My passion is literacy. This is no surprise to any of you who know me in the real world or in the virtual one. However, if I were to give a definition to this passion, I would have to say that my real passion is adolescent literacy – what do kids read, write, view, listen to, and speak about and more importantly what will get them to read (more), write (more), view things differently and even critically, listen critically, and express themselves clearly. I’ve spent 19 years in the classroom observing young adolescents and literacy and honing my pedagogy to help them become lifelong readers, writers, and consumers of knowledge. I’ve sought graduate degrees in this field, and I’m currently writing my dissertation about this topic. You may say I’m an expert, but I’m not the only one… (to badly paraphrase John Lennon), and John Lennon and the rest of the Beatles is where I want to begin today.
My husband, who is stuck listening to me ramble on about literacy, recently sent me a link to an article in Salon magazine, Can Bells and Whistles Save the Book? The article begins with a discussion of The Yellow Submarine enhanced ebook offered by iBooks and other enhanced ebooks, many of which have children as a target audience.
As I read the article, I couldn’t help but question the author’s expertise on the subject of children’s literacy and question the lens from which she was viewing enhanced ebooks. Laura Miller, the author, included an anecdote about sitting down to read Yellow Submarine with her friend’s 7-year old twins. She states that instead of enjoying a nice afternoon reading, the twins began fighting. One twin wanted to read, and the other wanted to read and look at the enhancements. Miller, herself, was quite frustrated with the enhancements and went so far as to say that enhancements in all ebooks stopped readers from getting lost in the text, which in her opinion is the purpose of narrative. Her lens appears to be one of traditional reading experiences – one where books are made of paper (or possibly e-ink) and are simply text on a page.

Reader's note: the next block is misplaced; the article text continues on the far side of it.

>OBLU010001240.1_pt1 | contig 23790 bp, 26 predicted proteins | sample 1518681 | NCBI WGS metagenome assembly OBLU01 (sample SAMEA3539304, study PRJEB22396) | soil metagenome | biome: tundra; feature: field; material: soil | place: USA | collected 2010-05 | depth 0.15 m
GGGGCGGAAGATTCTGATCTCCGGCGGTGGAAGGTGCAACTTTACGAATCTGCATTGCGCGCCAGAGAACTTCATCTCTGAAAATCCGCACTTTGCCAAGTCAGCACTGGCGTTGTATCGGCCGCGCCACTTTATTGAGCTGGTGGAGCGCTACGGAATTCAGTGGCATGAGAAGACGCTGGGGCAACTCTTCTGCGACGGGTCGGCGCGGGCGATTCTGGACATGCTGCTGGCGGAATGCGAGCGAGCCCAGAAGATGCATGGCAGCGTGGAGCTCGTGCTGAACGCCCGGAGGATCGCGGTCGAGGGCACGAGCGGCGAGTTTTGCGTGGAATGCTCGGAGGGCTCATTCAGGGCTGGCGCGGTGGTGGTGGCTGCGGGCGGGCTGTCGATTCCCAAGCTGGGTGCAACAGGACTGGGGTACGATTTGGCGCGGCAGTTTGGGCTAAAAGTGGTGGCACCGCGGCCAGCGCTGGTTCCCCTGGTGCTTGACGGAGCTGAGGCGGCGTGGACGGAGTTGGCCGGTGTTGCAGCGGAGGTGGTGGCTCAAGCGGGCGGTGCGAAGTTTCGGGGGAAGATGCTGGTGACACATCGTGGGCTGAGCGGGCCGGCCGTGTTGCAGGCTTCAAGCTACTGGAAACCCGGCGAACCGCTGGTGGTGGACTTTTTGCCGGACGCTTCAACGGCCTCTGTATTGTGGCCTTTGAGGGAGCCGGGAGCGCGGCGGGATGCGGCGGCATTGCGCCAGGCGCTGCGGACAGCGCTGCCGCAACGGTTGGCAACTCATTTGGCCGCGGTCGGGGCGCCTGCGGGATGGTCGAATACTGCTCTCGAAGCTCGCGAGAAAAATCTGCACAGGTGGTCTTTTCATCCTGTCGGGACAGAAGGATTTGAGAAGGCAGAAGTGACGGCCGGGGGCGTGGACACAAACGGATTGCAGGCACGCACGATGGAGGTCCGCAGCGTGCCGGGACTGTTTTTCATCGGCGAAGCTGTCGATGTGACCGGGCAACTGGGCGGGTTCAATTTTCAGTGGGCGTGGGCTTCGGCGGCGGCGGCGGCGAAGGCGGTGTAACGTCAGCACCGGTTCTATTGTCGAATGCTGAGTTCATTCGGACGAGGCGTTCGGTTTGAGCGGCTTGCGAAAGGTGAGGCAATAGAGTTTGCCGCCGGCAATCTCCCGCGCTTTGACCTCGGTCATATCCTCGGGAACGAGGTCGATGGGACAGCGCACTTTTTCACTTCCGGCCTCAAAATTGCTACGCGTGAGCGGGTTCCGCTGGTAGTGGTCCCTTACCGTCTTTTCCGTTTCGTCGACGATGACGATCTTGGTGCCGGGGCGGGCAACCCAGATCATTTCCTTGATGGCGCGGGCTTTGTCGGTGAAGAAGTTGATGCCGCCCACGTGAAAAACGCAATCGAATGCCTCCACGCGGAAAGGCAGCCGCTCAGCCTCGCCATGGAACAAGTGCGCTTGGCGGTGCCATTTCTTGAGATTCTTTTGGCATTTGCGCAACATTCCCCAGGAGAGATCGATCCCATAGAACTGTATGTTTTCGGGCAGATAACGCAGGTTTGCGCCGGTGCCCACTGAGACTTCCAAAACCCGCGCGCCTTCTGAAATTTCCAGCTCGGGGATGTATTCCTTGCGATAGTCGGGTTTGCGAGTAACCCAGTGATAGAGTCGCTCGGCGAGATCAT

I would like to ask all of you, gentle readers, what is reading?
Define it for me.
What do you do when you read?
How does what you do when you read compare to or contrast from your definition?
Think about it. Get into the metacognitive processes when reading. Think about what appeals to you or doesn’t when you’re reading. I personally don’t like graphic novels. However, I have students who LOVE graphic novels. I prefer a good piece of realistic fiction – especially one that really looks at character. My students prefer dystopian fiction with lots of action. So what’s right and what’s wrong?
When I think about reading in my classroom, I think about my goals. I want my students to be critical consumers of information, which means teaching them specific reading strategies as well as specific text structures and literary analysis. I also want my students to be lifelong readers, which means giving them choice of the types of text they read, the format of the text, and not judging their choice of text.